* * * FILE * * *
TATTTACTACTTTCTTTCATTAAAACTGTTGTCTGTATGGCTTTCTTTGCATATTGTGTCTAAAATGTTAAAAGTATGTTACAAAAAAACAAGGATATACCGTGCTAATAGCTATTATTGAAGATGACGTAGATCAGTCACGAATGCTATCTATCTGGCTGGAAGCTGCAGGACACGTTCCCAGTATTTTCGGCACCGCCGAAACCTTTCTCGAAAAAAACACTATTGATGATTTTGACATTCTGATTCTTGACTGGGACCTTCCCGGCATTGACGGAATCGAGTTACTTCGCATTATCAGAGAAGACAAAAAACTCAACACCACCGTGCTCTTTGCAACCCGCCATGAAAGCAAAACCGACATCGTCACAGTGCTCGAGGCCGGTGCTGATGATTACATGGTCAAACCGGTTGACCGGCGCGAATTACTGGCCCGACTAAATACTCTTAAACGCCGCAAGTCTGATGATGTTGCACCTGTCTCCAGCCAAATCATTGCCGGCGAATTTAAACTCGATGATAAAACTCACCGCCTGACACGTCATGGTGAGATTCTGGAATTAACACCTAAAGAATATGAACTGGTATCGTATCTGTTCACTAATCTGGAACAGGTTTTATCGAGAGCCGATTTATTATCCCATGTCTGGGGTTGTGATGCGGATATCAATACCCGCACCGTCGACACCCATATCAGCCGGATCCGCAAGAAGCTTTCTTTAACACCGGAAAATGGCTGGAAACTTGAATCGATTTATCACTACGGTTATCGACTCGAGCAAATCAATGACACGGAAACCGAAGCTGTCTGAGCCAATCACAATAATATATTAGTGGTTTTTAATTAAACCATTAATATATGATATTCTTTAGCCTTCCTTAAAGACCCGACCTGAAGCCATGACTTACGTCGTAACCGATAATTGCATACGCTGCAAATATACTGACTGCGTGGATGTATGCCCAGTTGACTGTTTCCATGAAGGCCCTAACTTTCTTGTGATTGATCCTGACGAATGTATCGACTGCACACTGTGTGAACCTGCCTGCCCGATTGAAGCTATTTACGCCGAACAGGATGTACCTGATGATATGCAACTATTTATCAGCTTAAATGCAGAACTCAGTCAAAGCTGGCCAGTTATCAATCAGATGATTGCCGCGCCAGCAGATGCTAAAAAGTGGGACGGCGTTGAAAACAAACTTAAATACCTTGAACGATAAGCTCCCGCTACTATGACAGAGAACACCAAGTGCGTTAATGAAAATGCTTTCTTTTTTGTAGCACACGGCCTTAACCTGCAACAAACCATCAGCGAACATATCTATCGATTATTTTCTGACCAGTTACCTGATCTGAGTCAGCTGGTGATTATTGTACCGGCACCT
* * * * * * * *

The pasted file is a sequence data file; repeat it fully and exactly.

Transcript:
TATTTACTACTTTCTTTCATTAAAACTGTTGTCTGTATGGCTTTCTTTGCATATTGTGTCTAAAATGTTAAAAGTATGTTACAAAAAAACAAGGATATACCGTGCTAATAGCTATTATTGAAGATGACGTAGATCAGTCACGAATGCTATCTATCTGGCTGGAAGCTGCAGGACACGTTCCCAGTATTTTCGGCACCGCCGAAACCTTTCTCGAAAAAAACACTATTGATGATTTTGACATTCTGATTCTTGACTGGGACCTTCCCGGCATTGACGGAATCGAGTTACTTCGCATTATCAGAGAAGACAAAAAACTCAACACCACCGTGCTCTTTGCAACCCGCCATGAAAGCAAAACCGACATCGTCACAGTGCTCGAGGCCGGTGCTGATGATTACATGGTCAAACCGGTTGACCGGCGCGAATTACTGGCCCGACTAAATACTCTTAAACGCCGCAAGTCTGATGATGTTGCACCTGTCTCCAGCCAAATCATTGCCGGCGAATTTAAACTCGATGATAAAACTCACCGCCTGACACGTCATGGTGAGATTCTGGAATTAACACCTAAAGAATATGAACTGGTATCGTATCTGTTCACTAATCTGGAACAGGTTTTATCGAGAGCCGATTTATTATCCCATGTCTGGGGTTGTGATGCGGATATCAATACCCGCACCGTCGACACCCATATCAGCCGGATCCGCAAGAAGCTTTCTTTAACACCGGAAAATGGCTGGAAACTTGAATCGATTTATCACTACGGTTATCGACTCGAGCAAATCAATGACACGGAAACCGAAGCTGTCTGAGCCAATCACAATAATATATTAGTGGTTTTTAATTAAACCATTAATATATGATATTCTTTAGCCTTCCTTAAAGACCCGACCTGAAGCCATGACTTACGTCGTAACCGATAATTGCATACGCTGCAAATATACTGACTGCGTGGATGTATGCCCAGTTGACTGTTTCCATGAAGGCCCTAACTTTCTTGTGATTGATCCTGACGAATGTATCGACTGCACACTGTGTGAACCTGCCTGCCCGATTGAAGCTATTTACGCCGAACAGGATGTACCTGATGATATGCAACTATTTATCAGCTTAAATGCAGAACTCAGTCAAAGCTGGCCAGTTATCAATCAGATGATTGCCGCGCCAGCAGATGCTAAAAAGTGGGACGGCGTTGAAAACAAACTTAAATACCTTGAACGATAAGCTCCCGCTACTATGACAGAGAACACCAAGTGCGTTAATGAAAATGCTTTCTTTTTTGTAGCACACGGCCTTAACCTGCAACAAACCATCAGCGAACATATCTATCGATTATTTTCTGACCAGTTACCTGATCTGAGTCAGCTGGTGATTATTGTACCGGCACCT